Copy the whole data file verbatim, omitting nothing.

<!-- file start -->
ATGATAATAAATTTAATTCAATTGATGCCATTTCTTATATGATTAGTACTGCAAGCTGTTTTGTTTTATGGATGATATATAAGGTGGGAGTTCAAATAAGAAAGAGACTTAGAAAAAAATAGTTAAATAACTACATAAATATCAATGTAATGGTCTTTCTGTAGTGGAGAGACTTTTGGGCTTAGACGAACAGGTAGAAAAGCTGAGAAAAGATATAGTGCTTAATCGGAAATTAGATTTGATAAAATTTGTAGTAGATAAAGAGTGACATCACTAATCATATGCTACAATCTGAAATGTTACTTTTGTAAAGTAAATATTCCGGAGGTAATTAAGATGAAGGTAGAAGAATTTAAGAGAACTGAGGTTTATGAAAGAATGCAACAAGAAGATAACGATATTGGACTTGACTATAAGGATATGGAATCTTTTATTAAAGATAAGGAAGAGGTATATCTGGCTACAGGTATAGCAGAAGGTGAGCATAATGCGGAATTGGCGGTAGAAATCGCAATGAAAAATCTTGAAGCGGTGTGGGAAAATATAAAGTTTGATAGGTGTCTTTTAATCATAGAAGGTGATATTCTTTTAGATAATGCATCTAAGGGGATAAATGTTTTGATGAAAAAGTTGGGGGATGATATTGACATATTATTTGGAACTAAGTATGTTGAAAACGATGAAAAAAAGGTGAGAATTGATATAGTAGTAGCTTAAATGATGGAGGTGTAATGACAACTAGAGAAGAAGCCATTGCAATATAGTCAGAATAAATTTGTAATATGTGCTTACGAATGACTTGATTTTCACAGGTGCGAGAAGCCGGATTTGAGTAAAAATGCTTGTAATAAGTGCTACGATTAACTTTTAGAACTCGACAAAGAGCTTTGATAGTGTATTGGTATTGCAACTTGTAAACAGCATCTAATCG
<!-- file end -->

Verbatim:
ATGATAATAAATTTAATTCAATTGATGCCATTTCTTATATGATTAGTACTGCAAGCTGTTTTGTTTTATGGATGATATATAAGGTGGGAGTTCAAATAAGAAAGAGACTTAGAAAAAAATAGTTAAATAACTACATAAATATCAATGTAATGGTCTTTCTGTAGTGGAGAGACTTTTGGGCTTAGACGAACAGGTAGAAAAGCTGAGAAAAGATATAGTGCTTAATCGGAAATTAGATTTGATAAAATTTGTAGTAGATAAAGAGTGACATCACTAATCATATGCTACAATCTGAAATGTTACTTTTGTAAAGTAAATATTCCGGAGGTAATTAAGATGAAGGTAGAAGAATTTAAGAGAACTGAGGTTTATGAAAGAATGCAACAAGAAGATAACGATATTGGACTTGACTATAAGGATATGGAATCTTTTATTAAAGATAAGGAAGAGGTATATCTGGCTACAGGTATAGCAGAAGGTGAGCATAATGCGGAATTGGCGGTAGAAATCGCAATGAAAAATCTTGAAGCGGTGTGGGAAAATATAAAGTTTGATAGGTGTCTTTTAATCATAGAAGGTGATATTCTTTTAGATAATGCATCTAAGGGGATAAATGTTTTGATGAAAAAGTTGGGGGATGATATTGACATATTATTTGGAACTAAGTATGTTGAAAACGATGAAAAAAAGGTGAGAATTGATATAGTAGTAGCTTAAATGATGGAGGTGTAATGACAACTAGAGAAGAAGCCATTGCAATATAGTCAGAATAAATTTGTAATATGTGCTTACGAATGACTTGATTTTCACAGGTGCGAGAAGCCGGATTTGAGTAAAAATGCTTGTAATAAGTGCTACGATTAACTTTTAGAACTCGACAAAGAGCTTTGATAGTGTATTGGTATTGCAACTTGTAAACAGCATCTAATCG